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This is a difficult question in my head. If I had all the money needed for that, my answer would be that you keep the horse or find him a home, although I think it rare the person who would be interested in a pasture pet.

In my situation the ranch pays the feed of the horses that are used for work. Now, we also live on just what we need to survive, you know: eat, be warm and clean, and get where we need to go. The conflict doesn’t come with a colt, who will be working in a year, or in an old horse who has put in the years to justify his retirement.

The conflict happens when a younger horse becomes unusable. It doesn’t feel appropriate to ask the ranch to care for this horse who isn’t working for them and may last many years sitting in a corral. I had one who was a good horse for me, and I rode him for 7 or 8 years on the ranch. At 11 he got ringbone. I was a mess on what to do. He also hated not working, and since he was sound enough for a small child I gave him away and he has a happy ever after being a much loved kid horse. He goes to work there, making him happy, but doesn’t get asked much keeping him about the same on his feet.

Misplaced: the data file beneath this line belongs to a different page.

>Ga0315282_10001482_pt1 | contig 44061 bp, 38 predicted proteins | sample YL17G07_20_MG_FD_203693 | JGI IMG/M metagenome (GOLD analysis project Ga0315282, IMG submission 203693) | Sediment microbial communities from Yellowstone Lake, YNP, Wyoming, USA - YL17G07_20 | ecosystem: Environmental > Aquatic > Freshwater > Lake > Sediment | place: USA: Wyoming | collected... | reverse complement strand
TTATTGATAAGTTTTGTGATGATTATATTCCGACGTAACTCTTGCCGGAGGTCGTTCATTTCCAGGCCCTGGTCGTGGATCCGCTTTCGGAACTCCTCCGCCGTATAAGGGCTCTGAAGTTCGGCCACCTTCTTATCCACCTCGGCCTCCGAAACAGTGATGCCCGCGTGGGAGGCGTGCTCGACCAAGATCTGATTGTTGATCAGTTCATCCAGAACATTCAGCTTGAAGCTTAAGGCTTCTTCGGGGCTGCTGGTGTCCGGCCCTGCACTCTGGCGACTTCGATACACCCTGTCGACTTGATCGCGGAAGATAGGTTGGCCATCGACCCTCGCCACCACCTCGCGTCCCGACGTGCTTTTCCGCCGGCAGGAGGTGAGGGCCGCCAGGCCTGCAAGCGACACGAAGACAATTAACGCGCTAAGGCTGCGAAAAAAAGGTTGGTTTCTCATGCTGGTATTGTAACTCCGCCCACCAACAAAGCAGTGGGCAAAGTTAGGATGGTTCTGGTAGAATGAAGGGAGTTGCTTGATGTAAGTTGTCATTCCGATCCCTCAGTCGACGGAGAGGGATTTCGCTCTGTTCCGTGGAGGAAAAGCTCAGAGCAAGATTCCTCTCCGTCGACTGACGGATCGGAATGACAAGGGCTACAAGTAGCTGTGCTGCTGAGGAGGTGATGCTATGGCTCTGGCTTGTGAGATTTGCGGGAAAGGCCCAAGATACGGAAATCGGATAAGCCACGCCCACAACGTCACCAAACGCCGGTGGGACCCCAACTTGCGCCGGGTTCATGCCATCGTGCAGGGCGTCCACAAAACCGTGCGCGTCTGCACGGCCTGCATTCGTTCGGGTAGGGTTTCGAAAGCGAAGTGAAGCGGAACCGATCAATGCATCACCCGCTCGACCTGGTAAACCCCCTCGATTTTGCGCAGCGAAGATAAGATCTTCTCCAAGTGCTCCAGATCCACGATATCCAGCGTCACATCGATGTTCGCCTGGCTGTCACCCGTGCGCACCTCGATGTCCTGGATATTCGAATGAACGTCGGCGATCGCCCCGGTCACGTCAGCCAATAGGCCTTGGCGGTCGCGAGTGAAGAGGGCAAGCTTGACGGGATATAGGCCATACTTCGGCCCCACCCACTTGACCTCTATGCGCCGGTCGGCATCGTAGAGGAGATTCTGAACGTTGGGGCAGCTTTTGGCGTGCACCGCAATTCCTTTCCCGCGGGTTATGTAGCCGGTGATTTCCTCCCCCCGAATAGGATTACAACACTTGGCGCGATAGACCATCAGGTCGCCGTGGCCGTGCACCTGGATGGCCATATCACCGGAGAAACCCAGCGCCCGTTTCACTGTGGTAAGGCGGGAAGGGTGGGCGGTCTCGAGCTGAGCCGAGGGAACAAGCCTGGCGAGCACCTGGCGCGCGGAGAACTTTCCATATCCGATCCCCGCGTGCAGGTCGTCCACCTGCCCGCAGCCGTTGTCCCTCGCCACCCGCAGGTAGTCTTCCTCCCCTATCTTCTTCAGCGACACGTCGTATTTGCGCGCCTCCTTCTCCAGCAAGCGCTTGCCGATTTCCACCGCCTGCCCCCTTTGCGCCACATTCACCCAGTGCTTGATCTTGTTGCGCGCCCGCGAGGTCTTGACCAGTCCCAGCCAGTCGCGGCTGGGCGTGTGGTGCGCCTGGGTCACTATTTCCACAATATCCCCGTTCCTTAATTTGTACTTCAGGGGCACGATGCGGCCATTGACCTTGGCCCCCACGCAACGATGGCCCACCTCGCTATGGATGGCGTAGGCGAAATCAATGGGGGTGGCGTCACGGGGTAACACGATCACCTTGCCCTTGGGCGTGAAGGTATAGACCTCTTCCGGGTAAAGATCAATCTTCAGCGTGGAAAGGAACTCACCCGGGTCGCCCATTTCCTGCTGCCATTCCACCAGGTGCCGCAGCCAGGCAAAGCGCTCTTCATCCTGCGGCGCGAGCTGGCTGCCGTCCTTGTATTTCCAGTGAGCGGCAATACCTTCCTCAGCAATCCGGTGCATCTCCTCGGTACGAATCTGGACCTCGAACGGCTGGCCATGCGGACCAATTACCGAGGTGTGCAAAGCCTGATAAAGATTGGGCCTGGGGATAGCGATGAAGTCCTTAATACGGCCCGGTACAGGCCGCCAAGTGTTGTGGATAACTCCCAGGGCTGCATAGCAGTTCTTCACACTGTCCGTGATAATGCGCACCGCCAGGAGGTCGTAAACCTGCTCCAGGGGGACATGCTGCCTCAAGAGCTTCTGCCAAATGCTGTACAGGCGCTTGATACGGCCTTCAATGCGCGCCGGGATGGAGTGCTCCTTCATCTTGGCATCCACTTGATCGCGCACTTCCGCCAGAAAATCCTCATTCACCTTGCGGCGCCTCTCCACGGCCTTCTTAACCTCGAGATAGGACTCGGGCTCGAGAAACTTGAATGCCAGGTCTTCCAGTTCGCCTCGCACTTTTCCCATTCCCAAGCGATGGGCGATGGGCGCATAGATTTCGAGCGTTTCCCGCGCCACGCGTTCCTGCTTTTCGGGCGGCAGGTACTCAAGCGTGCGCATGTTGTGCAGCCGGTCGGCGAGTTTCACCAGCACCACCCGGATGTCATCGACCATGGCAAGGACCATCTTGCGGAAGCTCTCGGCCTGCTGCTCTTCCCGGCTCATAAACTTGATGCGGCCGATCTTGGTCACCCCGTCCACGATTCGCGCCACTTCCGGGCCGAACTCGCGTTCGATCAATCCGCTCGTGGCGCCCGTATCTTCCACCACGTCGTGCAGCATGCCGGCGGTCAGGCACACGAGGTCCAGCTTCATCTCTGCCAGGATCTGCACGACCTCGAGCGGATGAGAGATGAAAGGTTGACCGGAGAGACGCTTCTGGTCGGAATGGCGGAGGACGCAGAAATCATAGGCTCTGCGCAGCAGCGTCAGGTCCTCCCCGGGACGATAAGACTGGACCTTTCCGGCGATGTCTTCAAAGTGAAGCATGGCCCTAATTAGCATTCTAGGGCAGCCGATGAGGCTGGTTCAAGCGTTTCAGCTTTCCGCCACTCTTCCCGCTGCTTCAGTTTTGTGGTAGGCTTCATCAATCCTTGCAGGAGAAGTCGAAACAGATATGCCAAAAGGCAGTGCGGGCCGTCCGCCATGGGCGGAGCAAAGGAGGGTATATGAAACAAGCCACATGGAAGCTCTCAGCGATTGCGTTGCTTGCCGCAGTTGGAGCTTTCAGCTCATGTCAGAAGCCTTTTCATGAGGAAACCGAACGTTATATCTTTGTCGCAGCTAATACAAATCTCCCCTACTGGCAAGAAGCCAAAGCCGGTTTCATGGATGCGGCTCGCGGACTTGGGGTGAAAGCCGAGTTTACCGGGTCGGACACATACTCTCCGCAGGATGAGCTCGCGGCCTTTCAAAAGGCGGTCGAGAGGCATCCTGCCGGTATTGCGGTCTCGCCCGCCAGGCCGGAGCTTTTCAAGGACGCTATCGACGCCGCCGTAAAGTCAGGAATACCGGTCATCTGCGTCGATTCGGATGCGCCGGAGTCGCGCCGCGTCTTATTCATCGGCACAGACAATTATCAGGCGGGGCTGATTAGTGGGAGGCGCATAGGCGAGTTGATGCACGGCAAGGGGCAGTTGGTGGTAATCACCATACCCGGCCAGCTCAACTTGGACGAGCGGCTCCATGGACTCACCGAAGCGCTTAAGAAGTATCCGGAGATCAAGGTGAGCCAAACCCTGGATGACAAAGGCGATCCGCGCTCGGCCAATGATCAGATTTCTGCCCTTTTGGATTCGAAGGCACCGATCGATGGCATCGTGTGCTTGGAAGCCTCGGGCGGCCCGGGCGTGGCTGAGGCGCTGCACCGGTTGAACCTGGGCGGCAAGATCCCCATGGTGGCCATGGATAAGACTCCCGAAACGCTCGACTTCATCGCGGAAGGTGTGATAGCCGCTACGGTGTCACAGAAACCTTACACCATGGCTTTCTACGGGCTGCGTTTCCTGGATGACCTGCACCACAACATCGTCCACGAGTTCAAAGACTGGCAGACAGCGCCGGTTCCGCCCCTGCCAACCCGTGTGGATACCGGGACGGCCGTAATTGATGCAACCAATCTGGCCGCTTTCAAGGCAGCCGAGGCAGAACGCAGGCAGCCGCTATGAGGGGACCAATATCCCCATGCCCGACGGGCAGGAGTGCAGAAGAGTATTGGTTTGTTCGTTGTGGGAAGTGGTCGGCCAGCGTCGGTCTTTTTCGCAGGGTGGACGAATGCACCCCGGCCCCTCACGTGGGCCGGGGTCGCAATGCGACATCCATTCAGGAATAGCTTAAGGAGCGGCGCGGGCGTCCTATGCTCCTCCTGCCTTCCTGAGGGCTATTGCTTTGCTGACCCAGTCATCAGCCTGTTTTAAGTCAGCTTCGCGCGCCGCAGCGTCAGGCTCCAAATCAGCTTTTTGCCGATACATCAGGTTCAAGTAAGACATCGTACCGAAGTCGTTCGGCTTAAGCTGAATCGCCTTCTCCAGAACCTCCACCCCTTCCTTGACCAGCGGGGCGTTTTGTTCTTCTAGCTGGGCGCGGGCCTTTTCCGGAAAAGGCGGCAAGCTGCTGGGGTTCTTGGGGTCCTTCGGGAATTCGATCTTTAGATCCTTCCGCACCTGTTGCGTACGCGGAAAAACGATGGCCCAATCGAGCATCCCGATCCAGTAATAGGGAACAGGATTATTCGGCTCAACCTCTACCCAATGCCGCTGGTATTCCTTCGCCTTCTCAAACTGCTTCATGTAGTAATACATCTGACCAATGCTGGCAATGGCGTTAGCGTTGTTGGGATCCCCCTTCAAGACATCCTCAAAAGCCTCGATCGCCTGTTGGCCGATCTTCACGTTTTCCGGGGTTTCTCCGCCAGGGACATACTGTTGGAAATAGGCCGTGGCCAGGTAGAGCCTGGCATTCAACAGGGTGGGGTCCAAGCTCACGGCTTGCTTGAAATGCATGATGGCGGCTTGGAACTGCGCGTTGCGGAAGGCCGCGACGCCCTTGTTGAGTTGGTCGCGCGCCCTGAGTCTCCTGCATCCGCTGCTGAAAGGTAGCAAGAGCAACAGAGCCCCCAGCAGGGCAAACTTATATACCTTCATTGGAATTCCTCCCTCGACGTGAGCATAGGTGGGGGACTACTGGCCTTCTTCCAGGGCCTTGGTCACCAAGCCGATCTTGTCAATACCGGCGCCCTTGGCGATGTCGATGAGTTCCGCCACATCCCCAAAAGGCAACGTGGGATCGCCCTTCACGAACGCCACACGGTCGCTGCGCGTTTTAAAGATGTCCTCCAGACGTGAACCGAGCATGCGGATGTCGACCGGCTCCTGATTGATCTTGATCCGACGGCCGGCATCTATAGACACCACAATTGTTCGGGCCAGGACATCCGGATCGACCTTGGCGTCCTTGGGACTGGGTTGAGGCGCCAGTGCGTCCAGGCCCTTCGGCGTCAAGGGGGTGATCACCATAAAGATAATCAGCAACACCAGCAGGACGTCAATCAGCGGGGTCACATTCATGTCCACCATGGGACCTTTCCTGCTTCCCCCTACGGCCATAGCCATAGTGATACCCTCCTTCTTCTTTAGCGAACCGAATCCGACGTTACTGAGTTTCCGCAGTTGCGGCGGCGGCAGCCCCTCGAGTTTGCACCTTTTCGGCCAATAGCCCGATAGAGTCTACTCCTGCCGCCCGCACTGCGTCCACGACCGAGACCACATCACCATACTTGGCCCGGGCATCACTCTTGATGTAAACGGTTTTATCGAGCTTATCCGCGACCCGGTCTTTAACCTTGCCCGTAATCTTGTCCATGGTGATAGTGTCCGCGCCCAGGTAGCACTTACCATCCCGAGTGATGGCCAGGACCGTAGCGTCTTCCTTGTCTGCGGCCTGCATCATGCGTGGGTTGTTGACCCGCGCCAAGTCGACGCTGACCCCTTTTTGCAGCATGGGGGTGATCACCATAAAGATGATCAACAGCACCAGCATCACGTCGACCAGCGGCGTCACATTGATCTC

Had he not been broke enough to do that, I don’t know what I’d have done. It was very stressful. Putting him down was not out of the question. Now, my littlest girl’s horse is retired as of last year. He also didn’t put a ton of time into the ranch, about seven years he worked.

He is sound and loves being a pasture ornament. He has some sort of dementia, but he does great just bossing around the other horses. I don’t think everyone is particularly pleased with retiring him, but I guess I feel like he is old and has earned his keep. I realize most of his years were for other ranches, but I guess that doesn’t take away his value. It doesn’t take away the feeling of putting someone out though. If he were not so old I would have put him down.